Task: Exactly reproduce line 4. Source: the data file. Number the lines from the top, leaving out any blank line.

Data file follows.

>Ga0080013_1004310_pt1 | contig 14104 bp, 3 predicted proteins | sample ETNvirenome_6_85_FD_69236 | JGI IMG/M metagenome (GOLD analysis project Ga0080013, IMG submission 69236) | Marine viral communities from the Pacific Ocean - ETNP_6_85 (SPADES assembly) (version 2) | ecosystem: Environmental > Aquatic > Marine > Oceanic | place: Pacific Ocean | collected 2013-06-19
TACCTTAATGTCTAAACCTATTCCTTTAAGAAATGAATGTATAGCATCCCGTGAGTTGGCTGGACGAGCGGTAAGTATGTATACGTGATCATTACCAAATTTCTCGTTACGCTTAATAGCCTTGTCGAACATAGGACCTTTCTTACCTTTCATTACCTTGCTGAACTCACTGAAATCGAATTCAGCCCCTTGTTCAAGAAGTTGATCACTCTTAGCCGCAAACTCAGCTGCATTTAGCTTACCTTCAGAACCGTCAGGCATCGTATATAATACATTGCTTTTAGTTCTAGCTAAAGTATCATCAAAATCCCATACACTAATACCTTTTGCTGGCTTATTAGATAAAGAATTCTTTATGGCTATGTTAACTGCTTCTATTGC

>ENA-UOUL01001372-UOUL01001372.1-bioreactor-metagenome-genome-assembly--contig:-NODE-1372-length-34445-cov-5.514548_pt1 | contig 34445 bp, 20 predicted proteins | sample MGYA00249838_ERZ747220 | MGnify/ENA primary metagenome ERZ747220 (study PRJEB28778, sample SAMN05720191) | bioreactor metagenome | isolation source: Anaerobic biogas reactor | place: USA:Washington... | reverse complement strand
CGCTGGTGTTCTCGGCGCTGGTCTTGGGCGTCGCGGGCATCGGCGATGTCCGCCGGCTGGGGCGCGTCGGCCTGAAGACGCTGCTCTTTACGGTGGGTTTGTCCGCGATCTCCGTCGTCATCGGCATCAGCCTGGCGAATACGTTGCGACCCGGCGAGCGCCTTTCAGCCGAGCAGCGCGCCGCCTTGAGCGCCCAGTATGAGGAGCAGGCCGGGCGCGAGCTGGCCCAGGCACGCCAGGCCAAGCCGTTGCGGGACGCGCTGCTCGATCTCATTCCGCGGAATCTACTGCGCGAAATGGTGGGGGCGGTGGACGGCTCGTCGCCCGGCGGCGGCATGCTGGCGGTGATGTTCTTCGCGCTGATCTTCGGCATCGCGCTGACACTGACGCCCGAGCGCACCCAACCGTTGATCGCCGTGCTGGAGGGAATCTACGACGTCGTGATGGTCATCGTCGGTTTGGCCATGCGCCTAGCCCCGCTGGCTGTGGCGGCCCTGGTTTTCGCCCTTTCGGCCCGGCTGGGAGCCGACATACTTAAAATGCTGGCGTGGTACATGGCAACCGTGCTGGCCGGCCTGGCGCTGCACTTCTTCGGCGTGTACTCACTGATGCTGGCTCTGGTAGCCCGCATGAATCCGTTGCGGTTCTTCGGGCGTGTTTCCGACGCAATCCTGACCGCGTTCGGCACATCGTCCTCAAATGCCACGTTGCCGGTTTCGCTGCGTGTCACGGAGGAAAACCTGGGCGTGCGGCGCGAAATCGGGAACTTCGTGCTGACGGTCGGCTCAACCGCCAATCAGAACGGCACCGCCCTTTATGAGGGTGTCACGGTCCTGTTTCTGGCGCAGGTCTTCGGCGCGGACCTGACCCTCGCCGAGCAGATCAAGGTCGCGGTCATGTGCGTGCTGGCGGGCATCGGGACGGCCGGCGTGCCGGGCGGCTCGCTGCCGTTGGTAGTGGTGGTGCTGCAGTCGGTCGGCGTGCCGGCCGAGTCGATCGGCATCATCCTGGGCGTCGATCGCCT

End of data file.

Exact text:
CGCTGGTGTTCTCGGCGCTGGTCTTGGGCGTCGCGGGCATCGGCGATGTCCGCCGGCTGGGGCGCGTCGGCCTGAAGACGCTGCTCTTTACGGTGGGTTTGTCCGCGATCTCCGTCGTCATCGGCATCAGCCTGGCGAATACGTTGCGACCCGGCGAGCGCCTTTCAGCCGAGCAGCGCGCCGCCTTGAGCGCCCAGTATGAGGAGCAGGCCGGGCGCGAGCTGGCCCAGGCACGCCAGGCCAAGCCGTTGCGGGACGCGCTGCTCGATCTCATTCCGCGGAATCTACTGCGCGAAATGGTGGGGGCGGTGGACGGCTCGTCGCCCGGCGGCGGCATGCTGGCGGTGATGTTCTTCGCGCTGATCTTCGGCATCGCGCTGACACTGACGCCCGAGCGCACCCAACCGTTGATCGCCGTGCTGGAGGGAATCTACGACGTCGTGATGGTCATCGTCGGTTTGGCCATGCGCCTAGCCCCGCTGGCTGTGGCGGCCCTGGTTTTCGCCCTTTCGGCCCGGCTGGGAGCCGACATACTTAAAATGCTGGCGTGGTACATGGCAACCGTGCTGGCCGGCCTGGCGCTGCACTTCTTCGGCGTGTACTCACTGATGCTGGCTCTGGTAGCCCGCATGAATCCGTTGCGGTTCTTCGGGCGTGTTTCCGACGCAATCCTGACCGCGTTCGGCACATCGTCCTCAAATGCCACGTTGCCGGTTTCGCTGCGTGTCACGGAGGAAAACCTGGGCGTGCGGCGCGAAATCGGGAACTTCGTGCTGACGGTCGGCTCAACCGCCAATCAGAACGGCACCGCCCTTTATGAGGGTGTCACGGTCCTGTTTCTGGCGCAGGTCTTCGGCGCGGACCTGACCCTCGCCGAGCAGATCAAGGTCGCGGTCATGTGCGTGCTGGCGGGCATCGGGACGGCCGGCGTGCCGGGCGGCTCGCTGCCGTTGGTAGTGGTGGTGCTGCAGTCGGTCGGCGTGCCGGCCGAGTCGATCGGCATCATCCTGGGCGTCGATCGCCT